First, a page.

Catering client experience to different generations

April 26, 2017 by Alex Becker

A close-up of an advisor talking to a client who has expectations of the client experience

About the author

Alex Becker

Software developer in test

Alex began his career at Advicent as a partner support specialist and later moved into quality assurance, allowing him to utilize the insights he gained from partners to further improve Advicent products. Additionally, Alex constantly strives to stay up-to-date on current topics within the FinTech industry.

As a Millennial, I have recently started to utilize the services of a financial professional. This journey is one that many Millennials will take, and each experience will be different. Some may be curious about their finances – refinancing student loans, net worth, cash flow, etc. – and go out searching the web. Others may want to find an advisor to open their first investment account or IRA.

I was lucky enough to receive some extra money my parents had saved for my education. Regardless of the starting point, this is the beginning of a journey and a relationship that defines the client experience.

Ensuring that a client has a positive experience is quickly becoming the primary goal of all organizations as they recognize retention benefits, but also increased growth. So, what exactly is client experience and how can you make sure that your client’s experience stays positive?  

Client experience is defined as all interactions between an organization and client. In order to make sure that the client experience is positive, one must always exceed the client’s expectations. This becomes increasingly difficult considering that each generation has their own definition of a positive client experience.

Attention to client experience does not even touch on the rapidly changing technology sector increasing the speed at which the continuum of client experience changes. So, how does a financial advisor manage client experience and ensure that every interaction with their client is positive? By understanding each client’s expectations in regards to a positive client experience. However, these expectations differ from generation to generation.

Differences in expectations of client experience between generations

The Silent Generation, or people born earlier than 1945, still has the Great Depression fresh in their minds and, because of this, work hard and save their money. Ultimately, this is great for financial advisors. Since most in this generation are retired, they will be the ones passing on wealth; so relationships with this generation are important.

In terms of technology, the Silent Generation was lucky to have a phone and television while growing up, which means almost all business was face-to-face. As such, when dealing with an organization, the Silent Generation is more comfortable and more likely to deal with an actual person than a self-service experience. For a financial advisor, this means always going out of the way to talk to a person in this generation face-to-face or by phone in order to provide a client experience that is on par with the Silent Generation’s expectations.

Baby Boomers are those born between 1946 and 1964. Boomers are an incredibly hard-working generation, arguably even more than the Silent Generation. Boomers are the creators of the 50-hour workweek and are never satisfied until they are the best in their discipline.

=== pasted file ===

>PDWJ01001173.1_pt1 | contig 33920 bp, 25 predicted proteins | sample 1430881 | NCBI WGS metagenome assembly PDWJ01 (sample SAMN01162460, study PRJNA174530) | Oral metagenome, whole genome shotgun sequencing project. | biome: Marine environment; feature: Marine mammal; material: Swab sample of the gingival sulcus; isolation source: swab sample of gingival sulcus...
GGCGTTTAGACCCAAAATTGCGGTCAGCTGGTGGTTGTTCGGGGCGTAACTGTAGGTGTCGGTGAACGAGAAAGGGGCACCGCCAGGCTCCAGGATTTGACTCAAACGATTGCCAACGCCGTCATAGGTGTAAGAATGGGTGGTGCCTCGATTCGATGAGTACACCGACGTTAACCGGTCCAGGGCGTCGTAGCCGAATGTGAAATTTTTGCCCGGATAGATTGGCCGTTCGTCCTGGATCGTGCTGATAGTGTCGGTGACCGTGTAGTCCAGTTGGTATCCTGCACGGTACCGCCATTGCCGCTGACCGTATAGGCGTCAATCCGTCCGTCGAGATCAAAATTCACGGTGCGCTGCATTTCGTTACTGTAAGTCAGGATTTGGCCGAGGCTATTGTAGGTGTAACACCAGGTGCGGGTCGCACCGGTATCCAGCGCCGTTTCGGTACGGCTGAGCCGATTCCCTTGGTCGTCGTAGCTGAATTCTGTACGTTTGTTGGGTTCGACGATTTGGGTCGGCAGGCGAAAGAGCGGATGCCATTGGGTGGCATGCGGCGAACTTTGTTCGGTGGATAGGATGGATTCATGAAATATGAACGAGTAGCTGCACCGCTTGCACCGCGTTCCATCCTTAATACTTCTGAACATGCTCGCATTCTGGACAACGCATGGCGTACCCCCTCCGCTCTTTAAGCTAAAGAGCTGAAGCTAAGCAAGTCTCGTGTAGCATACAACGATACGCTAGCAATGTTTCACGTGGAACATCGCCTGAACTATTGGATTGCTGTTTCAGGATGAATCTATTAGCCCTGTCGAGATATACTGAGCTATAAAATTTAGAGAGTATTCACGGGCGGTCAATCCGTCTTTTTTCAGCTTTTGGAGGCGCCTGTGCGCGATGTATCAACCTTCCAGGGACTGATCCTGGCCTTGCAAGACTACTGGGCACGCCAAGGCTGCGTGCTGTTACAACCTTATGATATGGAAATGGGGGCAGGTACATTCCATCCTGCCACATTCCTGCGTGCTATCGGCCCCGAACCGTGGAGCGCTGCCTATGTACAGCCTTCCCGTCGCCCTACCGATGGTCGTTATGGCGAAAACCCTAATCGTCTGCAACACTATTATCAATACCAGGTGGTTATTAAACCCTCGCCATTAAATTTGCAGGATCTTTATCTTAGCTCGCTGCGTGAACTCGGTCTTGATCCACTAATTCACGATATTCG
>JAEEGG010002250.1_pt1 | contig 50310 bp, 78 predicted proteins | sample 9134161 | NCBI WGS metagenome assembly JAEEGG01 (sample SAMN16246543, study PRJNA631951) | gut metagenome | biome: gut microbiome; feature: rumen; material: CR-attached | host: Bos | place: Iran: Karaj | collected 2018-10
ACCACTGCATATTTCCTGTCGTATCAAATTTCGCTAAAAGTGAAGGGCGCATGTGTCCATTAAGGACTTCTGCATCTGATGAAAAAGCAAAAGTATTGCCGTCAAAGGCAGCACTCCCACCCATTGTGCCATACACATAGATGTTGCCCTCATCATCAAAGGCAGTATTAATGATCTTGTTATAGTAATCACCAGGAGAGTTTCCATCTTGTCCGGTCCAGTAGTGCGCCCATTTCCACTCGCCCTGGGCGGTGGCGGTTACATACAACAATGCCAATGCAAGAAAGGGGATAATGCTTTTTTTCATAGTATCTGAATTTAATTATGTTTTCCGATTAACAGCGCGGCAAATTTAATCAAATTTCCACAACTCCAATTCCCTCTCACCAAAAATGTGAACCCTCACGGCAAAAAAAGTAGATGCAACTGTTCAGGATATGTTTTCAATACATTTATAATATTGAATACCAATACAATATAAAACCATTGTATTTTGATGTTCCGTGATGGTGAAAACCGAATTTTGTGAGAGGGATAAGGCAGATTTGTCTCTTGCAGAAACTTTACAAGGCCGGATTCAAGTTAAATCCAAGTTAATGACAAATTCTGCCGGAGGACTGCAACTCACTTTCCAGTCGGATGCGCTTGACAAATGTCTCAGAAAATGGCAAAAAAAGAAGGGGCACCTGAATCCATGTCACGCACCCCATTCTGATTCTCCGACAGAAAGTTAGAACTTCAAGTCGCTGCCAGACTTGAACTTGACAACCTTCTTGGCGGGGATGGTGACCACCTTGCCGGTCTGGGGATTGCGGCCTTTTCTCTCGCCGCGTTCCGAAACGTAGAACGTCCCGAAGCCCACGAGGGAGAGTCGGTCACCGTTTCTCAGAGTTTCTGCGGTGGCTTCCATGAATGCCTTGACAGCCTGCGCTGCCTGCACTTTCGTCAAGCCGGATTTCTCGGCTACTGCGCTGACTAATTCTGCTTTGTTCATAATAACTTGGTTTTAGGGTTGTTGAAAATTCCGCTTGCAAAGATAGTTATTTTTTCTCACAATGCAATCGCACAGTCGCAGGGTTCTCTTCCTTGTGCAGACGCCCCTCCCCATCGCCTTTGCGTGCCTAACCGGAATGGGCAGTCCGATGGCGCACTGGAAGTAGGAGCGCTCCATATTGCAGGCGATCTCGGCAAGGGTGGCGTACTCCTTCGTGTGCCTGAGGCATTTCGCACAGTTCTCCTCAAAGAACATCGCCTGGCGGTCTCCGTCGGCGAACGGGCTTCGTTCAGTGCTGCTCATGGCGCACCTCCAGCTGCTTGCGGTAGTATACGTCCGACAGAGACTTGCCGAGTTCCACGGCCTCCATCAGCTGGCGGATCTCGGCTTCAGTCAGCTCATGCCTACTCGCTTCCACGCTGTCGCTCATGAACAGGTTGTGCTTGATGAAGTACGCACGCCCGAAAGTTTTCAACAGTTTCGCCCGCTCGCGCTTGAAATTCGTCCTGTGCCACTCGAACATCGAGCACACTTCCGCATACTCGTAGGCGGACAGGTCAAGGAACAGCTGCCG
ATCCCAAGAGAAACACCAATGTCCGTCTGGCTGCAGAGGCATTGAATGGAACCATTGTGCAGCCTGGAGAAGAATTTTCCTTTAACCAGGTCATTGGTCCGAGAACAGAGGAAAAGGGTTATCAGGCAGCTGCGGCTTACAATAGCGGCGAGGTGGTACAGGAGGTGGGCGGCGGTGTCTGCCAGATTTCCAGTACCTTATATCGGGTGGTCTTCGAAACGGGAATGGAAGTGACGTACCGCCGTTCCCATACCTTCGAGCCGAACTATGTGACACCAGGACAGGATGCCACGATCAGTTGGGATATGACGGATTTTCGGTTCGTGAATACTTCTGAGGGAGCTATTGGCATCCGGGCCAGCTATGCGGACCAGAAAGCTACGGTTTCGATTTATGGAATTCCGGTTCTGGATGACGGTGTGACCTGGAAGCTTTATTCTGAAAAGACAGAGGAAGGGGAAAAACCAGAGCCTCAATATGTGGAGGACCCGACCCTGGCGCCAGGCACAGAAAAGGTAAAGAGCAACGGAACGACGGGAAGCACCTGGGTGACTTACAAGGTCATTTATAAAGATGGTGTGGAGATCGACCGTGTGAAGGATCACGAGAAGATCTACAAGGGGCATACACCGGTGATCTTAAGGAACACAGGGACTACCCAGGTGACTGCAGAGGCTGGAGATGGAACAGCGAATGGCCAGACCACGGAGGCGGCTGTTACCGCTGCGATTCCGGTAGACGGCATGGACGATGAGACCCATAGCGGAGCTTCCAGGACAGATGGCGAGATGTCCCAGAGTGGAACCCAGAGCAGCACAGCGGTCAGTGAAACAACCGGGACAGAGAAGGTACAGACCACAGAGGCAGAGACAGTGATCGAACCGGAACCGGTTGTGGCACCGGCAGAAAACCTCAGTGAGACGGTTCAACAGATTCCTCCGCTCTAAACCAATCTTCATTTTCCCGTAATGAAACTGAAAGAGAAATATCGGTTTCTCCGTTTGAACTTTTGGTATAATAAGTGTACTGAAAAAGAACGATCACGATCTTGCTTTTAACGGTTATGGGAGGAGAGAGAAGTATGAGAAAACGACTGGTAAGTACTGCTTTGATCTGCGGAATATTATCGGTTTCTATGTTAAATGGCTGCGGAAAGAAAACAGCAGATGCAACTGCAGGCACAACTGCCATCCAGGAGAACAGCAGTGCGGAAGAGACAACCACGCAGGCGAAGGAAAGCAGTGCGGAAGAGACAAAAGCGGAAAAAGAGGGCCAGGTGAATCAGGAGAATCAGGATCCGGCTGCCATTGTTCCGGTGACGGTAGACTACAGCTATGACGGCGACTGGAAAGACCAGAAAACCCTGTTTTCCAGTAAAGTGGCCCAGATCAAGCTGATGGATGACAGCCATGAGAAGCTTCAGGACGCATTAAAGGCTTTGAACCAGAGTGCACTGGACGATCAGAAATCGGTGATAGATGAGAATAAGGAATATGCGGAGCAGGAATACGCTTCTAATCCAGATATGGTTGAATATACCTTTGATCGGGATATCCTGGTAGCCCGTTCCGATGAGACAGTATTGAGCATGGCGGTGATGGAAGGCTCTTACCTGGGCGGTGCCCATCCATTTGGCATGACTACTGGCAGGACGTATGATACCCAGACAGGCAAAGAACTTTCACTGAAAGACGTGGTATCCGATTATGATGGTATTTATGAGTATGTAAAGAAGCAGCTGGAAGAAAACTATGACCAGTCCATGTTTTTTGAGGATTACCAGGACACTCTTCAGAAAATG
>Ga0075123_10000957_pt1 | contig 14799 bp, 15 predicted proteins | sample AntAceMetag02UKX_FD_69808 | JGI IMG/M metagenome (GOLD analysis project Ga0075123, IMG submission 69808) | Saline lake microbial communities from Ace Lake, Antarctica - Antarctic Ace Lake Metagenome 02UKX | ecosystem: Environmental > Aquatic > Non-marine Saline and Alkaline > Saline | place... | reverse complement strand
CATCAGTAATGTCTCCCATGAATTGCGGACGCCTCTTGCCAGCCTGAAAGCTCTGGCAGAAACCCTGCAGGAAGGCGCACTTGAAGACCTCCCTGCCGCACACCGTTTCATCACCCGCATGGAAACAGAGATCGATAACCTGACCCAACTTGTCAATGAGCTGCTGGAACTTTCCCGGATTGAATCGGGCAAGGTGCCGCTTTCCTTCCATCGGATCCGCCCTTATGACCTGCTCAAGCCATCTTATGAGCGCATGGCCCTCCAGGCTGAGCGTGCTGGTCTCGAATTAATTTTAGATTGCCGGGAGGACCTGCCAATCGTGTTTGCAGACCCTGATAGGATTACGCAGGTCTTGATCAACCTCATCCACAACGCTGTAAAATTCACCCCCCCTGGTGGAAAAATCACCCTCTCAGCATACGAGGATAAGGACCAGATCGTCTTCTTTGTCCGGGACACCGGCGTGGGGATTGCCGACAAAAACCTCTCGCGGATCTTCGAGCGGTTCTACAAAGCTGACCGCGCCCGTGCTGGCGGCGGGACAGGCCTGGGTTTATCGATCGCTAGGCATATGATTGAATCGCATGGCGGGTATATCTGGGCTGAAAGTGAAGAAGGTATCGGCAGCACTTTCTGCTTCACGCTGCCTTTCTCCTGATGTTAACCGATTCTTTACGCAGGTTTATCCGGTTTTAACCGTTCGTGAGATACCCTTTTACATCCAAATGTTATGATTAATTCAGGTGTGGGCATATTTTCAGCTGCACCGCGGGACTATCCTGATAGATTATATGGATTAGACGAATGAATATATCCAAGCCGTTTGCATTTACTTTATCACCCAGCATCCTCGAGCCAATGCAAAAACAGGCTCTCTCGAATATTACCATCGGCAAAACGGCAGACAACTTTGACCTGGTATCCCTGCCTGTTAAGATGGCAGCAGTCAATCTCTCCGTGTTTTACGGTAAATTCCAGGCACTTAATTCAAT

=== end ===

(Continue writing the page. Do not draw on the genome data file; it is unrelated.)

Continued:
In terms of technology, Boomers have lived through the full technological explosion of the last 50 years or so. Thus, some are comfortable with using communication channels outside telephone or face-to-face. However, financial advisors should clarify which channels of communication are preferable. To foster a positive client experience with baby boomers, keep it simple in conversation and do not bog them down with unnecessary details.

Generation X is comprised of people born between 1965 and 1979. This generation grew up with very different circumstances than their parents the baby boomers. The prosperity their parents experienced was no longer there, as Gen X have witnessed multiple recessions in their lifetime. This caused Gen X to act more like the Silent Generation when dealing with money. They are cautious with their money and look to save as much as possible. In terms of technological skill, Gen X is much more adept than their parents.  In order for an advisor to create a positive client experience, they must show their value to Gen X client. Not only value, but also be transparent as to where the value is. As honesty, though important to all generations, maybe most important to Gen X.

The Millennial cohort is generally considered to be comprised of individuals born between 1980 and the mid-1990s. This generation grew up with, and adapted to, technology and they embrace it. This love for technology enhances the need to expect little-to-no wait for anything, as well as the ability to find answers themselves. They also have used technology to collaborate. For financial advisors, this means harnessing technology in order to help facilitate collaboration with clients. Creating a unique experience for each Millennial client is key. However, an advisor must be careful. As a generation, they are capable of utilizing technology and potentially harming a company’s brand if they have an unpleasant experience. This makes creating a positive client experience much more important.

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